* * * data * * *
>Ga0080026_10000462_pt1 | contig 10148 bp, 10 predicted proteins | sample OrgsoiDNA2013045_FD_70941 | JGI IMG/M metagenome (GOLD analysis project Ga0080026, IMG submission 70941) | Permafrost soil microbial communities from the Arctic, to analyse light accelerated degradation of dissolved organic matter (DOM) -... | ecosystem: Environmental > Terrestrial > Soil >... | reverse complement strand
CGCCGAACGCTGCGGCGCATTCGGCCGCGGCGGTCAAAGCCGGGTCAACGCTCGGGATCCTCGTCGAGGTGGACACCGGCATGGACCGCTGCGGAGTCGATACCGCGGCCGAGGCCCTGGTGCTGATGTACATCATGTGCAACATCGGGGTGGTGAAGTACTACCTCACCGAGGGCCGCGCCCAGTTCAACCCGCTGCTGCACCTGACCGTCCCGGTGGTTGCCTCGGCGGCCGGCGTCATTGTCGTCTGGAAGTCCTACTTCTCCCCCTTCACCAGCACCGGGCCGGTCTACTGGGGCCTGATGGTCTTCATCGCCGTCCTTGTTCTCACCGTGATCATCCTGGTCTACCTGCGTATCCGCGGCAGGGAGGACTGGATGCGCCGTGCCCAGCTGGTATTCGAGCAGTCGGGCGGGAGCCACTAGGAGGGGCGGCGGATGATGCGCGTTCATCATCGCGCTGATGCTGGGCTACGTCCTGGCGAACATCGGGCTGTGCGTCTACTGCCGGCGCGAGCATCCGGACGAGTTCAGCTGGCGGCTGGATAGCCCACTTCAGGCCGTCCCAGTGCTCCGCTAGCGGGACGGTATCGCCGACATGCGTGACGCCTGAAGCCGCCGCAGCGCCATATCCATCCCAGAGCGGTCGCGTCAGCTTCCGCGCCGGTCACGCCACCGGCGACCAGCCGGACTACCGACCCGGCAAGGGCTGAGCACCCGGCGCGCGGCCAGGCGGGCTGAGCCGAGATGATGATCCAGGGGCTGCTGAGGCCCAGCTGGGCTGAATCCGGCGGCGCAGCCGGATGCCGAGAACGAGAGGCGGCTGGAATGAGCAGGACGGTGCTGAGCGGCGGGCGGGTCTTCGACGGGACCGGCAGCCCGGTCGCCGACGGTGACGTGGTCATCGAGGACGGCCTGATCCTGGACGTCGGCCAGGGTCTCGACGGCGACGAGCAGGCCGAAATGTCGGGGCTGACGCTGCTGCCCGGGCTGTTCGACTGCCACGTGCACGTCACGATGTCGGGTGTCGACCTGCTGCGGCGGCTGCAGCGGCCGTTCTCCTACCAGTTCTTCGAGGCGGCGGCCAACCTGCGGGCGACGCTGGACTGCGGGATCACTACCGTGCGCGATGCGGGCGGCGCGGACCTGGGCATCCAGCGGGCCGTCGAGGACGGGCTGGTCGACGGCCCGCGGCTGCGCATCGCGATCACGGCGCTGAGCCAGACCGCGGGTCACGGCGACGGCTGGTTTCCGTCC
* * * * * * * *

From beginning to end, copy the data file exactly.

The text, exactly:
>Ga0080026_10000462_pt1 | contig 10148 bp, 10 predicted proteins | sample OrgsoiDNA2013045_FD_70941 | JGI IMG/M metagenome (GOLD analysis project Ga0080026, IMG submission 70941) | Permafrost soil microbial communities from the Arctic, to analyse light accelerated degradation of dissolved organic matter (DOM) -... | ecosystem: Environmental > Terrestrial > Soil >... | reverse complement strand
CGCCGAACGCTGCGGCGCATTCGGCCGCGGCGGTCAAAGCCGGGTCAACGCTCGGGATCCTCGTCGAGGTGGACACCGGCATGGACCGCTGCGGAGTCGATACCGCGGCCGAGGCCCTGGTGCTGATGTACATCATGTGCAACATCGGGGTGGTGAAGTACTACCTCACCGAGGGCCGCGCCCAGTTCAACCCGCTGCTGCACCTGACCGTCCCGGTGGTTGCCTCGGCGGCCGGCGTCATTGTCGTCTGGAAGTCCTACTTCTCCCCCTTCACCAGCACCGGGCCGGTCTACTGGGGCCTGATGGTCTTCATCGCCGTCCTTGTTCTCACCGTGATCATCCTGGTCTACCTGCGTATCCGCGGCAGGGAGGACTGGATGCGCCGTGCCCAGCTGGTATTCGAGCAGTCGGGCGGGAGCCACTAGGAGGGGCGGCGGATGATGCGCGTTCATCATCGCGCTGATGCTGGGCTACGTCCTGGCGAACATCGGGCTGTGCGTCTACTGCCGGCGCGAGCATCCGGACGAGTTCAGCTGGCGGCTGGATAGCCCACTTCAGGCCGTCCCAGTGCTCCGCTAGCGGGACGGTATCGCCGACATGCGTGACGCCTGAAGCCGCCGCAGCGCCATATCCATCCCAGAGCGGTCGCGTCAGCTTCCGCGCCGGTCACGCCACCGGCGACCAGCCGGACTACCGACCCGGCAAGGGCTGAGCACCCGGCGCGCGGCCAGGCGGGCTGAGCCGAGATGATGATCCAGGGGCTGCTGAGGCCCAGCTGGGCTGAATCCGGCGGCGCAGCCGGATGCCGAGAACGAGAGGCGGCTGGAATGAGCAGGACGGTGCTGAGCGGCGGGCGGGTCTTCGACGGGACCGGCAGCCCGGTCGCCGACGGTGACGTGGTCATCGAGGACGGCCTGATCCTGGACGTCGGCCAGGGTCTCGACGGCGACGAGCAGGCCGAAATGTCGGGGCTGACGCTGCTGCCCGGGCTGTTCGACTGCCACGTGCACGTCACGATGTCGGGTGTCGACCTGCTGCGGCGGCTGCAGCGGCCGTTCTCCTACCAGTTCTTCGAGGCGGCGGCCAACCTGCGGGCGACGCTGGACTGCGGGATCACTACCGTGCGCGATGCGGGCGGCGCGGACCTGGGCATCCAGCGGGCCGTCGAGGACGGGCTGGTCGACGGCCCGCGGCTGCGCATCGCGATCACGGCGCTGAGCCAGACCGCGGGTCACGGCGACGGCTGGTTTCCGTCC